Primrose After Final Edit (Photo by Lala)

After Final Edit
(Photo by Lala)

So what initially appeared to be a throw away image, ended up being a favorite image. Editing of photos is a wonderful thing and as technology changes, our ability to “fix” an image becomes easier. Of course we would all like to get the perfect image in camera but when that does not happen… we have options.

In preparing this presentation, when I right clicked on my original image I discovered that the metadata of camera settings was not there. OOPS! What happened? Well, I must have clicked on something at some time in the past to change my settings in LR but now they are back! Photography is a very steep learning curve! It never ends!

So I did post this to iNaturalist but I posted the one that appeared a bit lavender before I realized that I needed to change the white balance. I posted the corrected image but then could not remove/delete the other image on the site. I am finding iNaturalist to be a not so user-friendly site in many respects. I have e-mailed asking how to delete the other image and not a word from them as yet. Check out the site if you get a chance and I sure hope you have better luck with it than I am having!

April Challenge: Earth Day… Entry #6 Silver Falls State Park

Silver Falls State Park (Photo by Sassy)

Silver Falls State Park
(Photo by Sassy)

Sassy in Oregon sends this photo our way. She has been busy moving and I do appreciate you sending this photo in spite of all your craziness!
“This is Upper North Falls at Silver Falls State Park. Silver Falls State Park is located near Silverton, Oregon, just 17 miles from where we now live near Molalla, Oregon.”

April Challenge: Earth Day… Entry #3 Bee on Wildflower

This entry is from Liz…
“I’m attaching my recent POD, the bee on the yellow wildflower. Why the little humble but hard-working bee? Pollination is essential for plant reproduction. Many of our staple foods would not be available without the humble honey bee. And, we wouldn’t have the wildflowers to take photos of! When I see a honey bee working it’s little wings off to flit from flower to flower, digging deep into the pollen, I’m a happy camper!”

Bee on Wildflower (Photo by Liz)

Bee on Wildflower
(Photo by Liz)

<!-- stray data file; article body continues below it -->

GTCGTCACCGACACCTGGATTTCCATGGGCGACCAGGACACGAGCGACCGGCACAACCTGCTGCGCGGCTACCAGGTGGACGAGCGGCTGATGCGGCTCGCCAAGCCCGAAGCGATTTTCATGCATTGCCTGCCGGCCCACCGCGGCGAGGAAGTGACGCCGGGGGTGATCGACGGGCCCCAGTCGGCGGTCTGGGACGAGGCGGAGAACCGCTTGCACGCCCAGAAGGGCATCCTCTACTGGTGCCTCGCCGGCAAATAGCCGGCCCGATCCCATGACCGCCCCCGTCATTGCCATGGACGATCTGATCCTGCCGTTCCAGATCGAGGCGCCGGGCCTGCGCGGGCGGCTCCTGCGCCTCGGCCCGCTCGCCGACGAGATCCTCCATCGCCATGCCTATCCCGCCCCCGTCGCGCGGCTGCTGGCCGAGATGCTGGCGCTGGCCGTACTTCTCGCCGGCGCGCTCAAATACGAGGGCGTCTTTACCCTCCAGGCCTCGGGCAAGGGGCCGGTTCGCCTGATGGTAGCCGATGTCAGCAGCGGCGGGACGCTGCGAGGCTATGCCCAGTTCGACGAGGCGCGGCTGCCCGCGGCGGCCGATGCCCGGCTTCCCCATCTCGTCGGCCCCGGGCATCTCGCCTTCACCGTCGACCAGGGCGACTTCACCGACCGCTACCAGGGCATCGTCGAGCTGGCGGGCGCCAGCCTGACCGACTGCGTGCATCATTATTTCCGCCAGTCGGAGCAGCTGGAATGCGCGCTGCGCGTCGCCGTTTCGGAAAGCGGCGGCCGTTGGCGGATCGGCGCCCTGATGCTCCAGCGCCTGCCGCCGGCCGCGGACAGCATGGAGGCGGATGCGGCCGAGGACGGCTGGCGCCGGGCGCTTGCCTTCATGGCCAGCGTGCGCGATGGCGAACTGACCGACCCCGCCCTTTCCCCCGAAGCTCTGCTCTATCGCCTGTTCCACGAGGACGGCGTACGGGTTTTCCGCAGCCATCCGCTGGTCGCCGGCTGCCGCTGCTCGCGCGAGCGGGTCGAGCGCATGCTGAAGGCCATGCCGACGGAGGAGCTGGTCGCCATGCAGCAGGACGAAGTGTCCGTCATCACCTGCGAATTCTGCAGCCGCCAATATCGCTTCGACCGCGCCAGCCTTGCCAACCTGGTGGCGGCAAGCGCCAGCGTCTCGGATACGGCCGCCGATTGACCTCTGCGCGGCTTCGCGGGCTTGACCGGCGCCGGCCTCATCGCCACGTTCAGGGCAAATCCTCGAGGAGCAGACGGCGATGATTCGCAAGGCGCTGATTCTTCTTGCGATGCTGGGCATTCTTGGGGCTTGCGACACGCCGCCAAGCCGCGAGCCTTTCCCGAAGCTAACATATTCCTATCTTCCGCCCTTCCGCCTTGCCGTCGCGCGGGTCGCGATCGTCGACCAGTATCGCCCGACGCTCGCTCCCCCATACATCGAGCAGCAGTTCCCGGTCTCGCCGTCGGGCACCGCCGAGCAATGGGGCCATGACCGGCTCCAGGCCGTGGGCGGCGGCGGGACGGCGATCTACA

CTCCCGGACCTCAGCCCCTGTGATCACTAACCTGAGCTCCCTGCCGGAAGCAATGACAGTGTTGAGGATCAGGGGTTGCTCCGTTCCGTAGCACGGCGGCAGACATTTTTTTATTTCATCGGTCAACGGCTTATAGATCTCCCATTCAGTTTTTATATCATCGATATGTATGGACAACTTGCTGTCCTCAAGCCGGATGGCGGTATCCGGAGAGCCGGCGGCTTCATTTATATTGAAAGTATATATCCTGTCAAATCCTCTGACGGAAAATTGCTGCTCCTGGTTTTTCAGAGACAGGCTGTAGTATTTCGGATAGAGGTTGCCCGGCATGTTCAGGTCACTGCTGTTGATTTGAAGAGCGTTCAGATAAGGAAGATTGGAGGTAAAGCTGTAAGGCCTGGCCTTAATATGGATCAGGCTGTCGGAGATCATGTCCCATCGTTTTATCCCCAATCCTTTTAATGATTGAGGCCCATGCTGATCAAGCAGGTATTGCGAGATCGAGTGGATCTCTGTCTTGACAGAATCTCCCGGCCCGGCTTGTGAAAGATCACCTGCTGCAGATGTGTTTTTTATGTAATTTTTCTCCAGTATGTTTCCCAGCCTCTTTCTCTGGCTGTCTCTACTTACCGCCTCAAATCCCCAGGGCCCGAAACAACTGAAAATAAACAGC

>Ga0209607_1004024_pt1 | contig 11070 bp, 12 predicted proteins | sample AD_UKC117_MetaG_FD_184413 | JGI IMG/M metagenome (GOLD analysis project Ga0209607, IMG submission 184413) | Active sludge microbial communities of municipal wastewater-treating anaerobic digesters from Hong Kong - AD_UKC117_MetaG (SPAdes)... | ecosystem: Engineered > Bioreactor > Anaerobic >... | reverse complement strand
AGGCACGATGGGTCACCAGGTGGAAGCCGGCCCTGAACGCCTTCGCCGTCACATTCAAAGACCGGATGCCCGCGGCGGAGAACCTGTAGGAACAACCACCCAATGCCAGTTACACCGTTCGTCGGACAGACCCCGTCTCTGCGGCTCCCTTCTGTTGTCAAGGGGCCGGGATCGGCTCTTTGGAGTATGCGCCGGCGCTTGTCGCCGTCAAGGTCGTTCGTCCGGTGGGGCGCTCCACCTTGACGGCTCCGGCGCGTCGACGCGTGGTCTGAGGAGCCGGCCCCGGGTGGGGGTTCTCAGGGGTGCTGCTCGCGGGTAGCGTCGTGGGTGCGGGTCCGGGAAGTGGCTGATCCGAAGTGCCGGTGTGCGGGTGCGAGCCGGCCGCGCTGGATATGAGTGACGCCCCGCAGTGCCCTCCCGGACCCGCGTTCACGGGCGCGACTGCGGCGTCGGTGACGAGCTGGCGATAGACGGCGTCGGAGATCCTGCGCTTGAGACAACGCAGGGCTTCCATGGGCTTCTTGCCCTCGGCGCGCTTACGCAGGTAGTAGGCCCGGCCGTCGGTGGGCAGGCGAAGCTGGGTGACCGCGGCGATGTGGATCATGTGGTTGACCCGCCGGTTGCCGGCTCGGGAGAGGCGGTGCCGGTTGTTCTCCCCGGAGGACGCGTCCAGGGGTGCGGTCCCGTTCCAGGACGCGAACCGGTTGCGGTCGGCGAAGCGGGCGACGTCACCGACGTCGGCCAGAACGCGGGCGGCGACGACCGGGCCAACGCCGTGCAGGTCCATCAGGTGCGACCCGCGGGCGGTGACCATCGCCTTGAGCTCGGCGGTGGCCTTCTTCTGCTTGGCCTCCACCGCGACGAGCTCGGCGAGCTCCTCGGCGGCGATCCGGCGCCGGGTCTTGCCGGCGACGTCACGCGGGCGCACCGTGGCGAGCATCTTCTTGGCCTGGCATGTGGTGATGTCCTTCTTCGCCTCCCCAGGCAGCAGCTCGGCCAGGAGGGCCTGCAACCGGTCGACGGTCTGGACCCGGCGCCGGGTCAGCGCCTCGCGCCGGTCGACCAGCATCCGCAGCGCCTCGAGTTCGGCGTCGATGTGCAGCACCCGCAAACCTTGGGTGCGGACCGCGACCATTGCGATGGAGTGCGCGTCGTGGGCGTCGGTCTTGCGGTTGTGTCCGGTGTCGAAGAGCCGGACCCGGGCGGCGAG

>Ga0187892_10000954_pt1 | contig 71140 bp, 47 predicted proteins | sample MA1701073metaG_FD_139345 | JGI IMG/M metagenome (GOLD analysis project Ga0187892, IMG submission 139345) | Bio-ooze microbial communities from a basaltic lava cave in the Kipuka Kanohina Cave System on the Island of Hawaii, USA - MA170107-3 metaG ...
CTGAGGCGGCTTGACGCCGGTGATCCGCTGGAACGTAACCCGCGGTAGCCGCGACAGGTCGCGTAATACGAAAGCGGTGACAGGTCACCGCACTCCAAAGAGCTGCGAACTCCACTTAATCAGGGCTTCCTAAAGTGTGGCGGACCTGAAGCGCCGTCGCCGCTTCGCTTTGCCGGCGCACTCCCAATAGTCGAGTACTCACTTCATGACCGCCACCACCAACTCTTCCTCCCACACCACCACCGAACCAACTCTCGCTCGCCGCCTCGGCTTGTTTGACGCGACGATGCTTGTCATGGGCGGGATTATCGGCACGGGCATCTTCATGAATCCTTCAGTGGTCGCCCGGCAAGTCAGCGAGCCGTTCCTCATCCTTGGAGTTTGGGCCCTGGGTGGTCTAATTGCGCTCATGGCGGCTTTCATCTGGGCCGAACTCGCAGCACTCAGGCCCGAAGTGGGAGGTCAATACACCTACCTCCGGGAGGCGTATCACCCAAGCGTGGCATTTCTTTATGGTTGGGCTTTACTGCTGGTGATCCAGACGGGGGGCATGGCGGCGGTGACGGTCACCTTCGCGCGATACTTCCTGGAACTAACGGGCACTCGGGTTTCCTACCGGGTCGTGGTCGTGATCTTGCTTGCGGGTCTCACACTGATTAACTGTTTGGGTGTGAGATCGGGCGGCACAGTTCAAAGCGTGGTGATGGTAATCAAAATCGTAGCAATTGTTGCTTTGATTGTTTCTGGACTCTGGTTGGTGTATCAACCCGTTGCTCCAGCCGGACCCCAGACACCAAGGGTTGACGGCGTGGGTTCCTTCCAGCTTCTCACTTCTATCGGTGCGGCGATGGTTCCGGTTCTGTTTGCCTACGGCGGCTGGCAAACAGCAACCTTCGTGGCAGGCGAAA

April Challenge: Earth Day… Entry #2 Caribbean Shelf

Well, for a minute I thought perhaps Lee had gotten into very high-flying drone photography but rest assured, she has not ventured into that, as yet!

I apologize for the late entry of these photos but I was in an area of spotty internet and could not get these posted as soon as I had wished.

So… this is from Lee:
“Here’s my image for Earth Day. I took it with my iPhone5 from the plane at 36,000 feet on our flight from Miami to Curacao. I think this is the underwater shelf near the Bahamas….it was so amazing to see it with the darker deep water next to it and the clouds off in the distance. I think it represents all that is grace and beauty on our Blue Planet. It’s also an area of the world many of us will never see in person. I was hoping to see it again when we flew back but was on the wrong side of the plane.”

Caribbean Shelf (Photo by Lee)

Caribbean Shelf
(Photo by Lee)


To kick off our Earth Day celebration, I will post a photo that I had taken when the water level at Lake Ray Hubbard was extremely low. Normally the water would be up to and covering part of the rocks. This photo was taken in November of 2014 and at that time the water level was 10.18 feet below it’s normal state. At the present time the water level is down 4.54 feet from it’s normal level thanks to the recent rains we have had.

Regardless of the fact that the levels are improving, it is no time, in my opinion, to relax water conservation. Water is a precious commodity and whether we get our water from Lake Ray Hubbard, Lake Lavon or wherever, we should keep conservation in mind. We take water for granted until we do not have it. We grow lush green lawns and plants that require huge amounts of water to survive in the heat of the summer and we fill our pools with water. Sadly, we waste water on a daily basis. We seriously need to rethink these strategies and save where we can. In the southwest, water will be an ongoing issue.

Make every day Earth Day and do what you can to reuse, recycle, and care for our planet Earth.

“You cannot get through a single day without having an impact on the world around you. What you do makes a difference, and you have to decide what kind of difference you want to make.” —Jane Goodall

Photo by Fay-la-la

Photo by Fay-la-la

On researching Earth Day, I discovered that this is the flag to represent Earth Day. Too bad it is not flown by all countries! It certainly deserves respect by all people! We are in this together.